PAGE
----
During the transition period, and in the run up to this implementation period, safety officers will need to make sure they are buying hearing protection from a manufacturer that complies with the new regulation. They will also need to ensure that their workers are trained in the correct selection of personal protective equipment –already an essential requirement under the PPE User Directive 89/656/EEC.
Hearing protection must never be used as an alternative to controlling noise. Employers are duty bound to remove or reduce risks to health and safety from noise at work.
Looking at the food industry as an example, the HSE, supported by hearing loss civil claim data from one of the main trade unions representing workers in the food and drink industries, has listed a number of processes that can pose a threat to workers’ hearing. These processes – which have many parallels across other industries – include glass bottling lines, pneumatic tools, milling, blast freezers and packaging machinery. The HSE recommends reducing the noise at the source, with insulation, panels, dampers and mounts, but it is not always possible to reduce the noise to a non-harmful level. This is where the use of PPE hearing solutions comes into play.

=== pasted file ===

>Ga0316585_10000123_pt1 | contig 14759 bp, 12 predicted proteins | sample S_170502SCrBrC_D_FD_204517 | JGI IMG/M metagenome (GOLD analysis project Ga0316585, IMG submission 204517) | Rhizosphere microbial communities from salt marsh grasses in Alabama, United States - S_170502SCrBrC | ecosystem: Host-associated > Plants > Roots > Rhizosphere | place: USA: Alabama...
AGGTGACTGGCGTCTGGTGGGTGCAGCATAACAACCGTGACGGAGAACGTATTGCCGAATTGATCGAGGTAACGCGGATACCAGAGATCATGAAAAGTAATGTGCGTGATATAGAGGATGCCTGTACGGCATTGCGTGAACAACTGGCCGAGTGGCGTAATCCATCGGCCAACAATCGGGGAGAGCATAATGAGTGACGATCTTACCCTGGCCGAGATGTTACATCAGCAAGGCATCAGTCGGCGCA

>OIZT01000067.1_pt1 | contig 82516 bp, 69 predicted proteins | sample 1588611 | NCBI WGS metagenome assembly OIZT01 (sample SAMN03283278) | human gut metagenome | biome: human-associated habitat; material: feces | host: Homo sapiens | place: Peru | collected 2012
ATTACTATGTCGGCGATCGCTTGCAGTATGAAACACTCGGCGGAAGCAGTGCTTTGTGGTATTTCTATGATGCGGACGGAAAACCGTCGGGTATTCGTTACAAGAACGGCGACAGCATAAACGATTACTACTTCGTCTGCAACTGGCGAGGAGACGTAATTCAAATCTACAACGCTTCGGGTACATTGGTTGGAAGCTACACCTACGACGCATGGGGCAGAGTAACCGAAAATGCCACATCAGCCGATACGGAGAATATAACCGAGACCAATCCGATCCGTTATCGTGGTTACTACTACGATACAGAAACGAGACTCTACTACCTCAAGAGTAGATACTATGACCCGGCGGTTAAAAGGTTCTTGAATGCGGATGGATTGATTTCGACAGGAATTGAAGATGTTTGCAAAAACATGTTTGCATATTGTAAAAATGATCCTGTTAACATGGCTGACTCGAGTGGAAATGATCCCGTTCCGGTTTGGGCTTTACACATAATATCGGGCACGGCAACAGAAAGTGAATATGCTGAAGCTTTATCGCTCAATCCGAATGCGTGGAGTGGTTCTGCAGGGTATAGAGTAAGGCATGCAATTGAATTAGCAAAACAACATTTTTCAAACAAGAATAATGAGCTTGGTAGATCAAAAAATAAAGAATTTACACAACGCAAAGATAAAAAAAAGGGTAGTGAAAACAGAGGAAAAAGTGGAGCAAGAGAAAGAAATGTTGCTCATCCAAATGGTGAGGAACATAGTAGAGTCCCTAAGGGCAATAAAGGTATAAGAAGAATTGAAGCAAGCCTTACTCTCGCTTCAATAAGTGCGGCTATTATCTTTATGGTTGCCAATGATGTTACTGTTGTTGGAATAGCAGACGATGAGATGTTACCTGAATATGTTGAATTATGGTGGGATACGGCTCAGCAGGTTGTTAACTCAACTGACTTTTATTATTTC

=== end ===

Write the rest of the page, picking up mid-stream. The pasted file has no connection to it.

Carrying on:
What is available?
Employers and their employees have a number of options available, which should be chosen based on their suitability for the application and the specific requirements of the environment. These options include disposable earplugs, reusable earplugs, banded earplugs, ear defenders and communication ear defenders – one of the big issues with hearing protection is people lifting their ear defenders to listen to speech, which then allows the dangerous noise in.
Simply supplying access to these PPE options on their own is not enough. Employers must also ensure that their employees know how to deploy the most suitable equipment and how to fit and use it properly in order to gain the most positive effect.
An employer has multiple obligations under the legislation regarding the provision of personal protective equipment:
- It must be appropriate for risks involved
- It must fit the wearer correctly after any necessary adjustment
- It must take into account ergonomic requirement
- The employer shall inform worker of risks against PPE which wearing PPE protects him/her
- The employer shall arrange for training in the correct use of PPE